Note: The full concerto on this LP covers three sides of the release; Side 4 is a repeat of Side 1
The exceptional sound of Everest 35mm Magnetic Film Recordings returns!
Ten Everest titles, each a 2LP 45 RPM release! 45 RPM versions have never been issued!
Mastered directly from the original 35mm magnetic film using an "all tube" cutting system!
Pressed on Classic's 200-gram Super Vinyl Flat Profile at Quality Record Pressings
Sets come with Stoughton Printing tip-on old style original jacket artwork and Everest Records-branded jacket
Two LPs are packaged in a protective clear sleeve
Among Classic Records' highlight accomplishments — before the label sold in 2010 to Acoustic Sounds — was unlocking the audio majesty of the Everest 35mm magnetic film recordings on a groundbreaking reissue series. Now, return with us, as Classic Records by Analogue Productions returns this vintage audiophile collection to its rightful glory.
Everest LPs through the early 1960s were recorded on 3-channel 35mm magnetic film recording equipment. 35mm magnetic film yielded greater fidelity and less noise than standard 1/4" recording tape. The Westrex Corporation built special equipment to Everest's specifications to accomplish these advantages.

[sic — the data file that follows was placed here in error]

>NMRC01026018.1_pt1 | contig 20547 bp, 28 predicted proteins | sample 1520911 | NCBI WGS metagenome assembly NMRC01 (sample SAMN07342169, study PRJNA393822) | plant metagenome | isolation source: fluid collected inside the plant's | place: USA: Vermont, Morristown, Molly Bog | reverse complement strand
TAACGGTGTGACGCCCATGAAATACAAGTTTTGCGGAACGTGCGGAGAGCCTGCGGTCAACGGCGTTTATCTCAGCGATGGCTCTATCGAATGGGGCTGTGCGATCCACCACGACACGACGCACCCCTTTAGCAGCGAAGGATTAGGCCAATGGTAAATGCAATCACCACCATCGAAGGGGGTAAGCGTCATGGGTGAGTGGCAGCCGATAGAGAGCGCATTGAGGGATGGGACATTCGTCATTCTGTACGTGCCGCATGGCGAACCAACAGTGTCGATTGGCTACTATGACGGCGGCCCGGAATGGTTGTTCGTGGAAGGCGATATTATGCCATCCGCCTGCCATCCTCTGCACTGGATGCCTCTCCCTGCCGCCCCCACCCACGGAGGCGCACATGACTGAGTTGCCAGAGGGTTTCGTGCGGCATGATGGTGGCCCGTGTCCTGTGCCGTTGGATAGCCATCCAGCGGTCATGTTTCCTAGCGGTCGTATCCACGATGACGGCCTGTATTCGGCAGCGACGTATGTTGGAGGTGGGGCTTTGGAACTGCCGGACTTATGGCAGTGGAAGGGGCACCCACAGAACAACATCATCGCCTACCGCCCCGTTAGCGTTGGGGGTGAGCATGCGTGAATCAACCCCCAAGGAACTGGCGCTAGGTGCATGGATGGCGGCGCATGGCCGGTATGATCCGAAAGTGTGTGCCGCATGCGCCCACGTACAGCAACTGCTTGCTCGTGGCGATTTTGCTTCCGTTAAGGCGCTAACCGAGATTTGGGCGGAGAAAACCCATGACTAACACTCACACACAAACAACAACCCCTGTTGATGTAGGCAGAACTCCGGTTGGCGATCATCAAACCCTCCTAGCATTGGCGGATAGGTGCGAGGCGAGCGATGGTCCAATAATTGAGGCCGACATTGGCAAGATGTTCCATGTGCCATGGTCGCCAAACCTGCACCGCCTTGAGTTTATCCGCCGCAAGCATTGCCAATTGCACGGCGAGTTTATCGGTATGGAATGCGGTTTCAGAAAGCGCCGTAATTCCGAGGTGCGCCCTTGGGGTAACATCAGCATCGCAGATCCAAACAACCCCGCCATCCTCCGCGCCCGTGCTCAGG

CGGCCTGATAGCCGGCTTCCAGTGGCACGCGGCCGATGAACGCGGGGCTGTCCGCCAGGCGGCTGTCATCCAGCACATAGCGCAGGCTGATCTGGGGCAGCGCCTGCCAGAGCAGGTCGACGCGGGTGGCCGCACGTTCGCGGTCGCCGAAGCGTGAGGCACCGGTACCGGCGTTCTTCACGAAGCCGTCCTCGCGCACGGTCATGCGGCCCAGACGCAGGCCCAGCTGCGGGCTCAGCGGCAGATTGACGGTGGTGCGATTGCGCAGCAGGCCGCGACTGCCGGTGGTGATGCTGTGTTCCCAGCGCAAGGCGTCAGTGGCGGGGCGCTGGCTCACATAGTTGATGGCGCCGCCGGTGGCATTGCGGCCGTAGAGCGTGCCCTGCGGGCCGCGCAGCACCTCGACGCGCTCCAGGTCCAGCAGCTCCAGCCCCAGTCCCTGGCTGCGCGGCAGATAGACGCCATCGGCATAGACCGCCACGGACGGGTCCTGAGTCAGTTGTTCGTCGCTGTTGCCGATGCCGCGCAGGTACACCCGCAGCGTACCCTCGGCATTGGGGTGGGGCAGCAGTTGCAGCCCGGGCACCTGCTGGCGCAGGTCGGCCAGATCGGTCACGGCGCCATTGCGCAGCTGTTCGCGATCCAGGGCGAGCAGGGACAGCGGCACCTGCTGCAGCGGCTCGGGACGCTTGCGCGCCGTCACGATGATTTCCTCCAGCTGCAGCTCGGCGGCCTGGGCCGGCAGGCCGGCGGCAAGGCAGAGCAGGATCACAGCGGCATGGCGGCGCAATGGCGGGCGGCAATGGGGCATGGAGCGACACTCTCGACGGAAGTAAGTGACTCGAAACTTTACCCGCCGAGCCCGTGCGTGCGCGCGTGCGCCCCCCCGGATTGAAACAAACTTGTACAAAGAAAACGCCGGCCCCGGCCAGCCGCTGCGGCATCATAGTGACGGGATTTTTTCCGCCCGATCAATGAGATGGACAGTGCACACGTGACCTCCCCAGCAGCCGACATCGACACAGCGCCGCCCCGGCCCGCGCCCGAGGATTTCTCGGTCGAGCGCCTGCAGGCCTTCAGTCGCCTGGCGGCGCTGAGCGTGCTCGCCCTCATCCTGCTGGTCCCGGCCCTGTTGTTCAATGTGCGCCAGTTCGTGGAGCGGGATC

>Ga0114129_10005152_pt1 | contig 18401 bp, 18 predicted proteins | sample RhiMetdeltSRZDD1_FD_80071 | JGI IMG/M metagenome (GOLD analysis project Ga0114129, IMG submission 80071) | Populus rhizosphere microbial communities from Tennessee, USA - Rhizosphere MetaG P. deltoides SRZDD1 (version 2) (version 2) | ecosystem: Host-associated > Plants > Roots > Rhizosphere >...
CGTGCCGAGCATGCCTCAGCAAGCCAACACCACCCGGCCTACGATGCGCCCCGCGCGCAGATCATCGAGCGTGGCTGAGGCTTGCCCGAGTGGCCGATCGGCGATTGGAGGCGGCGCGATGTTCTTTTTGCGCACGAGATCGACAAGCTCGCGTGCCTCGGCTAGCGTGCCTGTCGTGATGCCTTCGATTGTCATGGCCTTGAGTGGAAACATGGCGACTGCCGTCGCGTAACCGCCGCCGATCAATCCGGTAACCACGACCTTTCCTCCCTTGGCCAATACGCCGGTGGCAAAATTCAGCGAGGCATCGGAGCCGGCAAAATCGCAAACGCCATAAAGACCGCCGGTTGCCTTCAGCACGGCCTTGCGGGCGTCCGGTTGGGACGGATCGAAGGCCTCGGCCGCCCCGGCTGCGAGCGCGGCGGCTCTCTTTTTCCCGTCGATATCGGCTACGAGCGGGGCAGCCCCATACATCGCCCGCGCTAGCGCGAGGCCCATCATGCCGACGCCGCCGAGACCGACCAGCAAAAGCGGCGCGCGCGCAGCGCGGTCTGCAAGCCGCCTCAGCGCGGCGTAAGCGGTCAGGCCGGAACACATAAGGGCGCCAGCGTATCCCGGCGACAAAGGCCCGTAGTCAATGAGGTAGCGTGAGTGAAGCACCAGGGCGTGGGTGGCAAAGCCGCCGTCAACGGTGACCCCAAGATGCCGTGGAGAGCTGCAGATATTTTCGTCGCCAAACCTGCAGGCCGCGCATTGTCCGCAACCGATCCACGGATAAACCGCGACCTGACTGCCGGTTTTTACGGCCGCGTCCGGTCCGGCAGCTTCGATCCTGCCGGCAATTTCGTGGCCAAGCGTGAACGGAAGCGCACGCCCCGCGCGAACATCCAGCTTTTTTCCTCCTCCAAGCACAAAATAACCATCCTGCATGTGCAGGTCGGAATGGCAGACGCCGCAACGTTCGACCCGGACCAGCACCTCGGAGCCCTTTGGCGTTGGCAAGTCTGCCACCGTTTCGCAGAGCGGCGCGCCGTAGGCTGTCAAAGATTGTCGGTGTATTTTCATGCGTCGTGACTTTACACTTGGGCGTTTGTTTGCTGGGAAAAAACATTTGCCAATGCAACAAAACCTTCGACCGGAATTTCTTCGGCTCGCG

Fast forward to today: Classic Records by Analogue Productions is resurrecting this collection through an initial 10-title reissue series. Bernie Grundman cut the Classic Records reissues at both 33 and 45 RPM — the 45 RPM versions have never been reissued!
• Quality Record Pressings 200-gram flat profile LPs — These records are pressed with a flat-edge, no groove-guard flat profile, like the originals. The flat edge refers to the absence of a raised, beaded lip on the outer edge of the record, providing a flat playing surface - and no incline — on your turntable.
Quality Record Pressings' quality is legendary and these flat profile 200-gram platters will look and sound exceptional!
Each 2LP set comes with a Stoughton Printing tip-on original jacket and an Everest Records branded jacket showing photos of each reissue title. The two LPs are packaged in a protective clear sleeve.
Bartok's Concerto for Orchestra derives its name from the approach taken in treating instrument groups within the orchestra in a ‘concertante' or soloist manner throughout the piece. This virtuoso treatment, for example, is notable in the fugato section of the first movement where the brass are highlighted as well as in the second movement where pairs of instruments appear consecutively creating a brilliant passage. Stokowski's interpretation of this popular Bartok composition was recorded at the Houston Civic Center by Bert Whyte and team and originally released in March of 1961.